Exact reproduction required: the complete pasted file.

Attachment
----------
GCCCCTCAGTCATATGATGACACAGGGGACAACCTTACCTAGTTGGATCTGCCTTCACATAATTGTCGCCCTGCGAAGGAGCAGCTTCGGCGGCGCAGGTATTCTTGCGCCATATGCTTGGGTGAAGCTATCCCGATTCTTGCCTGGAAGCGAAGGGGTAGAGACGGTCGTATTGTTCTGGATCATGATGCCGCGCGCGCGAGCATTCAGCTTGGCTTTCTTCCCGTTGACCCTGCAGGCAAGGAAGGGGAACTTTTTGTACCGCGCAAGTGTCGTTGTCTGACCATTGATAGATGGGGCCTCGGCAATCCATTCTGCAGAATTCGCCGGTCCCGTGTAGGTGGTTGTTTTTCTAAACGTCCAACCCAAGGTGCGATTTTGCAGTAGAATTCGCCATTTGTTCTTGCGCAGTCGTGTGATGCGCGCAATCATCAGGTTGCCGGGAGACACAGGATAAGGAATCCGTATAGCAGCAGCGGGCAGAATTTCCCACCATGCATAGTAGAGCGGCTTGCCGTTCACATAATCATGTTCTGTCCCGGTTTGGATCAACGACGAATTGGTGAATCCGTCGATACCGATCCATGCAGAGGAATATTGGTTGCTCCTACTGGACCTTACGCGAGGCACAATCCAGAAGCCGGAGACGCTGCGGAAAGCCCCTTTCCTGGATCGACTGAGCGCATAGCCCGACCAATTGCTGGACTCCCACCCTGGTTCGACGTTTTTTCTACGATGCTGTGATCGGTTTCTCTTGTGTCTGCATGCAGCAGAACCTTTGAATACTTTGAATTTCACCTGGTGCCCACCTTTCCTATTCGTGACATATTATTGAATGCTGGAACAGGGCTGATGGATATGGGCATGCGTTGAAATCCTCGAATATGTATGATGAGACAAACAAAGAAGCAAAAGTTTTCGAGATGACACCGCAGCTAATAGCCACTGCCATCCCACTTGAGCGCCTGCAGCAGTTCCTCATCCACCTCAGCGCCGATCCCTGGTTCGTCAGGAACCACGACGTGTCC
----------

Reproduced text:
GCCCCTCAGTCATATGATGACACAGGGGACAACCTTACCTAGTTGGATCTGCCTTCACATAATTGTCGCCCTGCGAAGGAGCAGCTTCGGCGGCGCAGGTATTCTTGCGCCATATGCTTGGGTGAAGCTATCCCGATTCTTGCCTGGAAGCGAAGGGGTAGAGACGGTCGTATTGTTCTGGATCATGATGCCGCGCGCGCGAGCATTCAGCTTGGCTTTCTTCCCGTTGACCCTGCAGGCAAGGAAGGGGAACTTTTTGTACCGCGCAAGTGTCGTTGTCTGACCATTGATAGATGGGGCCTCGGCAATCCATTCTGCAGAATTCGCCGGTCCCGTGTAGGTGGTTGTTTTTCTAAACGTCCAACCCAAGGTGCGATTTTGCAGTAGAATTCGCCATTTGTTCTTGCGCAGTCGTGTGATGCGCGCAATCATCAGGTTGCCGGGAGACACAGGATAAGGAATCCGTATAGCAGCAGCGGGCAGAATTTCCCACCATGCATAGTAGAGCGGCTTGCCGTTCACATAATCATGTTCTGTCCCGGTTTGGATCAACGACGAATTGGTGAATCCGTCGATACCGATCCATGCAGAGGAATATTGGTTGCTCCTACTGGACCTTACGCGAGGCACAATCCAGAAGCCGGAGACGCTGCGGAAAGCCCCTTTCCTGGATCGACTGAGCGCATAGCCCGACCAATTGCTGGACTCCCACCCTGGTTCGACGTTTTTTCTACGATGCTGTGATCGGTTTCTCTTGTGTCTGCATGCAGCAGAACCTTTGAATACTTTGAATTTCACCTGGTGCCCACCTTTCCTATTCGTGACATATTATTGAATGCTGGAACAGGGCTGATGGATATGGGCATGCGTTGAAATCCTCGAATATGTATGATGAGACAAACAAAGAAGCAAAAGTTTTCGAGATGACACCGCAGCTAATAGCCACTGCCATCCCACTTGAGCGCCTGCAGCAGTTCCTCATCCACCTCAGCGCCGATCCCTGGTTCGTCAGGAACCACGACGTGTCC